Week1 Blog

When I first enrolled in this course, I really was unsure of what to expect, so I ended up spending a good deal of time exploring biotechnology and its relationship to art on the internet.  What I mainly came across were the more controversial things, like growing extra ears on rats and human forearms, engineering glowing bunnies, and the artist suspending himself with an array of hooks and wires attached to his body. So I was a little hesitant to stick to my choice of enrolling, namely for the ethics of experimenting with animals and whatnot, but also for the ick-factor.  But as I continued to explore, I began to realize the real merit behind the genre, as many artists were actually aiming to change some aspects of life and society for the better.  I found out that some BioArt efforts include the development of Victimless Leather, meaning we could get leather without killing animals, which helps raise a lot of questions about how much we really need to exploit other living beings for our resources.  Safe to say, I became curious again. I also stumbled across some less shocking, yet aesthetically pleasing creations such as a basic sketch of a sunset over water made with bacteria expressing 8 different colors of florescent proteins:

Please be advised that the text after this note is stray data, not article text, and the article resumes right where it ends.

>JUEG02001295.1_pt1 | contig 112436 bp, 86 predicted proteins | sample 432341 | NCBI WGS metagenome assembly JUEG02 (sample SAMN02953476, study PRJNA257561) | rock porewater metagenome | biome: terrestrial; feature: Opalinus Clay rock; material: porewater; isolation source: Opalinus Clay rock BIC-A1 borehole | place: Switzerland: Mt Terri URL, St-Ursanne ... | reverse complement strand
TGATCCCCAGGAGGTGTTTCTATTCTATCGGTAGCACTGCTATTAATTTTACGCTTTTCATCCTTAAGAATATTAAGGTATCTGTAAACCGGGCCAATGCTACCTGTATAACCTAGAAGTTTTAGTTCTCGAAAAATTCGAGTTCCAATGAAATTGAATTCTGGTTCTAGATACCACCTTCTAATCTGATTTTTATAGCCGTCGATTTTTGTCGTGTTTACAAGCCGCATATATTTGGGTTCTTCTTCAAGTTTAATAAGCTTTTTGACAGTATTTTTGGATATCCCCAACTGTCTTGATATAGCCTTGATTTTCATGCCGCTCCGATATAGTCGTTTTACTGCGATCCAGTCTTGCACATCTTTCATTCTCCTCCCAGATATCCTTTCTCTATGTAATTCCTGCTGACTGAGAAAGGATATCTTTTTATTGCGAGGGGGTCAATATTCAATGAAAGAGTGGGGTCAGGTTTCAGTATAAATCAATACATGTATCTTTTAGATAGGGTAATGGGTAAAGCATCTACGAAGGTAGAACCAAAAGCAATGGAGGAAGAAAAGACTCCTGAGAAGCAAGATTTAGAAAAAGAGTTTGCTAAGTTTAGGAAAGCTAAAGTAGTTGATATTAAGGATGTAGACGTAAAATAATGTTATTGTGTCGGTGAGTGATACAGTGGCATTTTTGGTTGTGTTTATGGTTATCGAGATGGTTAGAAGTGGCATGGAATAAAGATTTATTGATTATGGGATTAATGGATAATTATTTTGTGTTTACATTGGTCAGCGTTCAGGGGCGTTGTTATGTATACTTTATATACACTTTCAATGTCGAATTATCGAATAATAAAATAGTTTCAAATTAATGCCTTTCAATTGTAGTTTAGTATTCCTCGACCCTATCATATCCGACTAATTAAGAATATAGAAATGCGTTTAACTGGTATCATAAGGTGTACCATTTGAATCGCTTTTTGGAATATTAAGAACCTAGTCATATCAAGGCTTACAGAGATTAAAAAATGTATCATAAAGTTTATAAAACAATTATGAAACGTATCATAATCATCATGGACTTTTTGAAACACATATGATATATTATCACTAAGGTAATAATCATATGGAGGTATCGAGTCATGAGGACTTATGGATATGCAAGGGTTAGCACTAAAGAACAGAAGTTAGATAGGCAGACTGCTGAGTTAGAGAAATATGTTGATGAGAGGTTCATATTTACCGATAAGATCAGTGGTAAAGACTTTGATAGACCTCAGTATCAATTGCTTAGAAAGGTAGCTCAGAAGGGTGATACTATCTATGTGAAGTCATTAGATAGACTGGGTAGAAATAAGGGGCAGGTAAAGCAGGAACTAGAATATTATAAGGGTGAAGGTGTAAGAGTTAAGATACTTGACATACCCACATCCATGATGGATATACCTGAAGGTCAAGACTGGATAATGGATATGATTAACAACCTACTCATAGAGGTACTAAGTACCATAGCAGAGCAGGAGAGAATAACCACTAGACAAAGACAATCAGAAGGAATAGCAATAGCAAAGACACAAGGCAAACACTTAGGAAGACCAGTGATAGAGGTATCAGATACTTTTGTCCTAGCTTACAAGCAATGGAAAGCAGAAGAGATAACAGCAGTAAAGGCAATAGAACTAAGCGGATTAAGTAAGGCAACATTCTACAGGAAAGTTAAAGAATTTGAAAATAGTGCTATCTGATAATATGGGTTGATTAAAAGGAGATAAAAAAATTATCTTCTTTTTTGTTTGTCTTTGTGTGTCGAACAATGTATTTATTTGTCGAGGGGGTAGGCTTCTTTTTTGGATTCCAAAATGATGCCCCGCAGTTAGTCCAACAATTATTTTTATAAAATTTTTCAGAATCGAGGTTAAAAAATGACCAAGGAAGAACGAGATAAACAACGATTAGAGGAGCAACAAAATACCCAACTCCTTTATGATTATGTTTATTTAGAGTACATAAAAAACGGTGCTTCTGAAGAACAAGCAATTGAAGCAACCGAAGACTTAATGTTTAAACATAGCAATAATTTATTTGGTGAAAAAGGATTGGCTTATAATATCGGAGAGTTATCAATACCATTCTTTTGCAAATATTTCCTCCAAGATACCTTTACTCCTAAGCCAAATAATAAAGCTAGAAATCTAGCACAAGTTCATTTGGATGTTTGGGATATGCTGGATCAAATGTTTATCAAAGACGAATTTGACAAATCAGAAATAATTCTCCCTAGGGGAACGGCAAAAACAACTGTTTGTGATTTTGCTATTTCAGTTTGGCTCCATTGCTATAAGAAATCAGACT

At first, it kind of looked like one of those sketch-books where you use a little stick to scratch off a black outer-layer to expose a colorful, shiny under-layer. Then I realized it was made out of bacteria! I also stumbled across some incredible works of art made out of cells and such, which I as an artist myslef found intriguing and quite beautiful. Like this one kind of looks like a neon butterfly, but is actually "an image of a rat spinal cord showing the distribution of three types of glutamate and nitric oxide synthesizing enzymes":